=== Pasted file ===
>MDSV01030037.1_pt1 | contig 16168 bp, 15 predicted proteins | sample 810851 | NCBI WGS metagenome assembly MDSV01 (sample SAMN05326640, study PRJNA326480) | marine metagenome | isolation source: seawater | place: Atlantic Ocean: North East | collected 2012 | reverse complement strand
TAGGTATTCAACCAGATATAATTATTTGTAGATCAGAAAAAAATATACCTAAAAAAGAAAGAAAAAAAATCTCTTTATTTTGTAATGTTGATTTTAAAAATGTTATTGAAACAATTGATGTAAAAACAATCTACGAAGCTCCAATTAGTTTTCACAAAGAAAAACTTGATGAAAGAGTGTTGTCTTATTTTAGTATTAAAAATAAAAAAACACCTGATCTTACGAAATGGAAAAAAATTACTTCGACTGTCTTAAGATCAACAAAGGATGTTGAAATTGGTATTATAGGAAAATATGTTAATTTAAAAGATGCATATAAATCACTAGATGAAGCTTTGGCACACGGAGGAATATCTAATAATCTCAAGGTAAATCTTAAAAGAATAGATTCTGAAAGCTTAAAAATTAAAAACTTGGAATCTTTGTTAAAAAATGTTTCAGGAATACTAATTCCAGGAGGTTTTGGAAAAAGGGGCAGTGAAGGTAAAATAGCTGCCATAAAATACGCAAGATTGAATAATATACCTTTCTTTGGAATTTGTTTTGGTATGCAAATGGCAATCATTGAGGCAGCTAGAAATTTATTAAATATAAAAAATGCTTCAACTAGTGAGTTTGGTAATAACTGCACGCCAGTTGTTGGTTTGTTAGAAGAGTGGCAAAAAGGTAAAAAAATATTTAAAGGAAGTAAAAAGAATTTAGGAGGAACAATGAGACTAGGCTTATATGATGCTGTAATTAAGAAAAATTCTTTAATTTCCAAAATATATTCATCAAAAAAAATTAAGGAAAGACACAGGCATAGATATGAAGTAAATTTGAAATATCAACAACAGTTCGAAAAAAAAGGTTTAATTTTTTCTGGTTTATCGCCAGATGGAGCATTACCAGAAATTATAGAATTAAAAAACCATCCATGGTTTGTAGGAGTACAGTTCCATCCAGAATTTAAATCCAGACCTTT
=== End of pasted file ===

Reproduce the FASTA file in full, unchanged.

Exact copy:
>MDSV01030037.1_pt1 | contig 16168 bp, 15 predicted proteins | sample 810851 | NCBI WGS metagenome assembly MDSV01 (sample SAMN05326640, study PRJNA326480) | marine metagenome | isolation source: seawater | place: Atlantic Ocean: North East | collected 2012 | reverse complement strand
TAGGTATTCAACCAGATATAATTATTTGTAGATCAGAAAAAAATATACCTAAAAAAGAAAGAAAAAAAATCTCTTTATTTTGTAATGTTGATTTTAAAAATGTTATTGAAACAATTGATGTAAAAACAATCTACGAAGCTCCAATTAGTTTTCACAAAGAAAAACTTGATGAAAGAGTGTTGTCTTATTTTAGTATTAAAAATAAAAAAACACCTGATCTTACGAAATGGAAAAAAATTACTTCGACTGTCTTAAGATCAACAAAGGATGTTGAAATTGGTATTATAGGAAAATATGTTAATTTAAAAGATGCATATAAATCACTAGATGAAGCTTTGGCACACGGAGGAATATCTAATAATCTCAAGGTAAATCTTAAAAGAATAGATTCTGAAAGCTTAAAAATTAAAAACTTGGAATCTTTGTTAAAAAATGTTTCAGGAATACTAATTCCAGGAGGTTTTGGAAAAAGGGGCAGTGAAGGTAAAATAGCTGCCATAAAATACGCAAGATTGAATAATATACCTTTCTTTGGAATTTGTTTTGGTATGCAAATGGCAATCATTGAGGCAGCTAGAAATTTATTAAATATAAAAAATGCTTCAACTAGTGAGTTTGGTAATAACTGCACGCCAGTTGTTGGTTTGTTAGAAGAGTGGCAAAAAGGTAAAAAAATATTTAAAGGAAGTAAAAAGAATTTAGGAGGAACAATGAGACTAGGCTTATATGATGCTGTAATTAAGAAAAATTCTTTAATTTCCAAAATATATTCATCAAAAAAAATTAAGGAAAGACACAGGCATAGATATGAAGTAAATTTGAAATATCAACAACAGTTCGAAAAAAAAGGTTTAATTTTTTCTGGTTTATCGCCAGATGGAGCATTACCAGAAATTATAGAATTAAAAAACCATCCATGGTTTGTAGGAGTACAGTTCCATCCAGAATTTAAATCCAGACCTTT